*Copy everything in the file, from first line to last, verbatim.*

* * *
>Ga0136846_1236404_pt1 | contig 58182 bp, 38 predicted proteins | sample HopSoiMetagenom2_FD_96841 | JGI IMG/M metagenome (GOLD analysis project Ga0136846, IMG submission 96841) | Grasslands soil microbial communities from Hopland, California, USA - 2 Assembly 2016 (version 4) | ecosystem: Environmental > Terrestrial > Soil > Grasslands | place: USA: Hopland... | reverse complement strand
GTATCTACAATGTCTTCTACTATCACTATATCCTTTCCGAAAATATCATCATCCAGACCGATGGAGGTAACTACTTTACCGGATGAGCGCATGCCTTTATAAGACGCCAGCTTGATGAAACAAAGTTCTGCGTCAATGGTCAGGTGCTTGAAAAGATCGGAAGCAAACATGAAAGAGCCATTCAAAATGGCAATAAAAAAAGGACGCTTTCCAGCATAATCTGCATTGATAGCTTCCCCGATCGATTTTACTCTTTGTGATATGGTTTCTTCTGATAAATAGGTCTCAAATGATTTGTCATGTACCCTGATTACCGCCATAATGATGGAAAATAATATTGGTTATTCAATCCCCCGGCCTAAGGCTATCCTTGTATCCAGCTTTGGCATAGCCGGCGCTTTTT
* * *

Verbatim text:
>Ga0136846_1236404_pt1 | contig 58182 bp, 38 predicted proteins | sample HopSoiMetagenom2_FD_96841 | JGI IMG/M metagenome (GOLD analysis project Ga0136846, IMG submission 96841) | Grasslands soil microbial communities from Hopland, California, USA - 2 Assembly 2016 (version 4) | ecosystem: Environmental > Terrestrial > Soil > Grasslands | place: USA: Hopland... | reverse complement strand
GTATCTACAATGTCTTCTACTATCACTATATCCTTTCCGAAAATATCATCATCCAGACCGATGGAGGTAACTACTTTACCGGATGAGCGCATGCCTTTATAAGACGCCAGCTTGATGAAACAAAGTTCTGCGTCAATGGTCAGGTGCTTGAAAAGATCGGAAGCAAACATGAAAGAGCCATTCAAAATGGCAATAAAAAAAGGACGCTTTCCAGCATAATCTGCATTGATAGCTTCCCCGATCGATTTTACTCTTTGTGATATGGTTTCTTCTGATAAATAGGTCTCAAATGATTTGTCATGTACCCTGATTACCGCCATAATGATGGAAAATAATATTGGTTATTCAATCCCCCGGCCTAAGGCTATCCTTGTATCCAGCTTTGGCATAGCCGGCGCTTTTT